Mammals, Reptiles and Amphibians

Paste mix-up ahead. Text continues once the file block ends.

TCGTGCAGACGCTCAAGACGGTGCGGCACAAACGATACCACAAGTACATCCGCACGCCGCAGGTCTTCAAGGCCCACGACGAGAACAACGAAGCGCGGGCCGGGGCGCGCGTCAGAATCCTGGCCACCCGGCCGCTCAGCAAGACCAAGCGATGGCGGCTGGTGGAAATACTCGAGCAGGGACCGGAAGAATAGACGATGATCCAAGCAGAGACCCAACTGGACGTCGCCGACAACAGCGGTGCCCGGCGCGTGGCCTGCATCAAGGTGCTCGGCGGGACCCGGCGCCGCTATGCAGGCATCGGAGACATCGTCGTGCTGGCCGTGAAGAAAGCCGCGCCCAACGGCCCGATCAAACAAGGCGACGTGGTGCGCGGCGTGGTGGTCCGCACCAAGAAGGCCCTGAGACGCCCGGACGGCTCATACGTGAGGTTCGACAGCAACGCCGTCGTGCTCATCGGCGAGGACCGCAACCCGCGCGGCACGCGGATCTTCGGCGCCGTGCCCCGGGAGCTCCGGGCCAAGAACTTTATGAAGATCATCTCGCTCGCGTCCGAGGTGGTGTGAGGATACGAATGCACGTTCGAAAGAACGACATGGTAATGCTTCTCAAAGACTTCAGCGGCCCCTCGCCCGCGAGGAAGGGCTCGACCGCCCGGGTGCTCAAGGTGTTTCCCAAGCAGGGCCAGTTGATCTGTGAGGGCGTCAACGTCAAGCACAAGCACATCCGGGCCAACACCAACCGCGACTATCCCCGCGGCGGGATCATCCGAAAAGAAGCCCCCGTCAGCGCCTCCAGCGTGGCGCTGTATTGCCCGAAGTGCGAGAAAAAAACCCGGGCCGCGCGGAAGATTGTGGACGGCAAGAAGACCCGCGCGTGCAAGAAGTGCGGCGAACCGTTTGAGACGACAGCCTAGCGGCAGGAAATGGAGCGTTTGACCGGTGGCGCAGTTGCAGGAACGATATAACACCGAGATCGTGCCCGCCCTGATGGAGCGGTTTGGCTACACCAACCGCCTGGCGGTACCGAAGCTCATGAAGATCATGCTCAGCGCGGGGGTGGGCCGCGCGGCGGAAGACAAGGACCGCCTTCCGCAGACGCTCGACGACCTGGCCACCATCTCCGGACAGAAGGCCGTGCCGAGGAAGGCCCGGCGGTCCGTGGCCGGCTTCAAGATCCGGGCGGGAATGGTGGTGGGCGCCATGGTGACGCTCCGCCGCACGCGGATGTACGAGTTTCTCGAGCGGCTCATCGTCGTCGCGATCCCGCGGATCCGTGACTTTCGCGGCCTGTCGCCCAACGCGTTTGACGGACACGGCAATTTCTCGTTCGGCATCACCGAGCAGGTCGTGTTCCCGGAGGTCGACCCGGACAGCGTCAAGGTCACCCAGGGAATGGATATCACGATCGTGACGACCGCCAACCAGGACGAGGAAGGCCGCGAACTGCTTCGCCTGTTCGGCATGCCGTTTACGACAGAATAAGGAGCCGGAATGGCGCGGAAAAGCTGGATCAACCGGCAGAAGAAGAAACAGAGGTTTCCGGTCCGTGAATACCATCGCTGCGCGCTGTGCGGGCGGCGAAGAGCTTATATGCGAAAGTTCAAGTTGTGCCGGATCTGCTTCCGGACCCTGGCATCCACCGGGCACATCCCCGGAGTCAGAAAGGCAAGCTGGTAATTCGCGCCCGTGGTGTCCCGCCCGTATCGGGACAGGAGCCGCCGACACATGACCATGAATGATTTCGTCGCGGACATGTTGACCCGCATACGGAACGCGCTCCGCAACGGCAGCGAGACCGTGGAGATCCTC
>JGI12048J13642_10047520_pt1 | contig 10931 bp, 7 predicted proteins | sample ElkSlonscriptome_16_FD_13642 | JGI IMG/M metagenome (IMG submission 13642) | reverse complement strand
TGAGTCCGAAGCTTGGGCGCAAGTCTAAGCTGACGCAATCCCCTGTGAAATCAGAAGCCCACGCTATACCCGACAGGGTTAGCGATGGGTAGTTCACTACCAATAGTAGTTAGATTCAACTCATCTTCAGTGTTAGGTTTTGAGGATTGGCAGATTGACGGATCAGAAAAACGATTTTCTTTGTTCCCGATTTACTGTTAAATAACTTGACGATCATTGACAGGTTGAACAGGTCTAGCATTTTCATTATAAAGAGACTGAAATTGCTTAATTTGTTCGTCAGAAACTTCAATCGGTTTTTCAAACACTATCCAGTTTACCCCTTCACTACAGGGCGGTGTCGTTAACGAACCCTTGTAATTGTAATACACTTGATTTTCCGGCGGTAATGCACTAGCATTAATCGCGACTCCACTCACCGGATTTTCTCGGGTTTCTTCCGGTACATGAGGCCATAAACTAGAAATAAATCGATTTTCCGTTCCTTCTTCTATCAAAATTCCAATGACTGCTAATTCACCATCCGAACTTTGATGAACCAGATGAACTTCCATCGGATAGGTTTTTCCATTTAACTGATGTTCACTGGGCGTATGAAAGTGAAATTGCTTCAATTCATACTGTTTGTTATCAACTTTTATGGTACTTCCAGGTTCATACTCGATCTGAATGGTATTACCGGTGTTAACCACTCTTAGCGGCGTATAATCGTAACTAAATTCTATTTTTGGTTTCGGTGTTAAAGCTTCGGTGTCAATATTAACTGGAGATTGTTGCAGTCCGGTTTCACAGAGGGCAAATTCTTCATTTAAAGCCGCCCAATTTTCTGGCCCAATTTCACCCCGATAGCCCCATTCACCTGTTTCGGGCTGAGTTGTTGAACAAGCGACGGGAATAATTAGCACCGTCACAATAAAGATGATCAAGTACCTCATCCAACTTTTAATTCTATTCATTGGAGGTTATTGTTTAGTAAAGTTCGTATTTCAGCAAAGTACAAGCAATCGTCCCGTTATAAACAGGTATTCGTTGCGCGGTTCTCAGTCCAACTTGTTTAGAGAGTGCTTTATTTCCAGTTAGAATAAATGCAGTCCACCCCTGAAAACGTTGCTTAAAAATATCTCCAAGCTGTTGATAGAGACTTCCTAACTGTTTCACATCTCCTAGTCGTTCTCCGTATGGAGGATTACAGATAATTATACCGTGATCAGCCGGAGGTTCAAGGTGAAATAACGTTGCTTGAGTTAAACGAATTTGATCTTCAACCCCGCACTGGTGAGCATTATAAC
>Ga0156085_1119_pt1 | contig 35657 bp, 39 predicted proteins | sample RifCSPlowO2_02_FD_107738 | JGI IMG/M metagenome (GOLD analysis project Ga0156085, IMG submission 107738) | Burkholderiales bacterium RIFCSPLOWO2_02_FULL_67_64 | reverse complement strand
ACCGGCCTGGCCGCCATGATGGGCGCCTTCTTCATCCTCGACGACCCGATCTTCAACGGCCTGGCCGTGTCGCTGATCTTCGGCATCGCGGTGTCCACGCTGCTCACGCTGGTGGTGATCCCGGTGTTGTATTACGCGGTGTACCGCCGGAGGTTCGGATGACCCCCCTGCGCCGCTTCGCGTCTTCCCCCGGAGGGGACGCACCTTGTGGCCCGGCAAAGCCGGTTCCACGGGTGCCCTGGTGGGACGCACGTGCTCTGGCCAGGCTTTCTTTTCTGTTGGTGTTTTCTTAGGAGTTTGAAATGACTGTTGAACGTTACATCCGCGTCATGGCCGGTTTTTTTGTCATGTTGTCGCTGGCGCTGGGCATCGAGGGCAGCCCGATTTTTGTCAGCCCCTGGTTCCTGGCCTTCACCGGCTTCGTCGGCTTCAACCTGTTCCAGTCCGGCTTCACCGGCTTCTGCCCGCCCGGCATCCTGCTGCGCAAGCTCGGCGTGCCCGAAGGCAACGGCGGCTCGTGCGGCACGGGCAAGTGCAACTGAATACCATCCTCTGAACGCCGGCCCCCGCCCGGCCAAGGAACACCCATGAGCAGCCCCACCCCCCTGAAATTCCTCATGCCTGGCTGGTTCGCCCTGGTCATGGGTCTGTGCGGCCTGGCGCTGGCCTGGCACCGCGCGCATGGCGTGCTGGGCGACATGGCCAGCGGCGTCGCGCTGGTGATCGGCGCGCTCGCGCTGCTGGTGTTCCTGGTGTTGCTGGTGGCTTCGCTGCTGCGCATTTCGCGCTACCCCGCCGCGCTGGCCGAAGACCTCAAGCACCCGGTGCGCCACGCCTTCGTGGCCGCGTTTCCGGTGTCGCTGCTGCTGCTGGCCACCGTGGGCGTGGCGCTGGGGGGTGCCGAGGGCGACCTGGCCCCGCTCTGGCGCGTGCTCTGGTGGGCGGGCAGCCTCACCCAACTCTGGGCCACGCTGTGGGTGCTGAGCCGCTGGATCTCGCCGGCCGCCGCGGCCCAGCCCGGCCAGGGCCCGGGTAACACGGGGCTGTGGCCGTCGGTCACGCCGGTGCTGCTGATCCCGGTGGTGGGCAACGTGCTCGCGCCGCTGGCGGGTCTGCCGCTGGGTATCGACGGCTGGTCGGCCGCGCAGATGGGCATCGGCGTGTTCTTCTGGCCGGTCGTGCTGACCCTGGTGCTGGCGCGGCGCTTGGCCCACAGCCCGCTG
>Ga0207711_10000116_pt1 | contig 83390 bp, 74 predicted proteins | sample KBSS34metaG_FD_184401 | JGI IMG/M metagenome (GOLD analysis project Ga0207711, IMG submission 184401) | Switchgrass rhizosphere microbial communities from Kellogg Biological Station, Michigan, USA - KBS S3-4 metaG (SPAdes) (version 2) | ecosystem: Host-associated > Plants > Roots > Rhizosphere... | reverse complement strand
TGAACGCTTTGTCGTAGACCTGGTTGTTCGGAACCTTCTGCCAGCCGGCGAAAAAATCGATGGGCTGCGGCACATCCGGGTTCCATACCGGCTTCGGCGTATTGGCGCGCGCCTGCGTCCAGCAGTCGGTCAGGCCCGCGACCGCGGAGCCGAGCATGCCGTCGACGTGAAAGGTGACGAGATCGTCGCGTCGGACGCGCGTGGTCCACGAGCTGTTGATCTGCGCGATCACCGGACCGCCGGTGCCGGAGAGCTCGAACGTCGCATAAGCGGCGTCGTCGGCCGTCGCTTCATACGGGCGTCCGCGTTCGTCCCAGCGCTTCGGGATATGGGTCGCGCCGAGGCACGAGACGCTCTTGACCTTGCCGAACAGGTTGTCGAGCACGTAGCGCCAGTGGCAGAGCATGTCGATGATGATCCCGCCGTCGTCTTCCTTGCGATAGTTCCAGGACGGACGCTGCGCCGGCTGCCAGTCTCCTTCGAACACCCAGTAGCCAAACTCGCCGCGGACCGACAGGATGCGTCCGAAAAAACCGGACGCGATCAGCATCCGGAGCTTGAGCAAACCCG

It’s remarkable how so many of the animals inhabiting this place go unseen, even though we’re often moving around slowly and quietly (well, if the kids aren’t with us). Weasels appear every year or two – peering out of a log pile, or squeaking from the raspberry bed. Several species of bat, including noctules and greater horseshoes, hunt insects over the fields at night, and both Natterer’s and lesser horseshoe bats are amongst those in residence in our buildings. Grass snakes are here, with a plentiful supply of frogs and smooth newts to feed on. Toads crawl into many of our rock piles and log stacks. Common lizards bask on logs or hang around the beehives, hopefully not taking too many bees. Foxes, sometimes with fearless cubs, put paid to our chickens and are now hopefully keeping the rabbit and rodent populations in check. Badgers have it good here too. But we also find signs of shyer or scarcer creatures that we’re yet to come face to face with – polecat footprints in the snow, otter spraints by the pond, a muntjac deer captured at night by our trail camera, fallow deer droppings, or water vole latrines and cut grass piles near our boundary stream. We may well have dormice thriving unnoticed in the hazel woods and scrubby field edges. For the time being though, such things elude us…..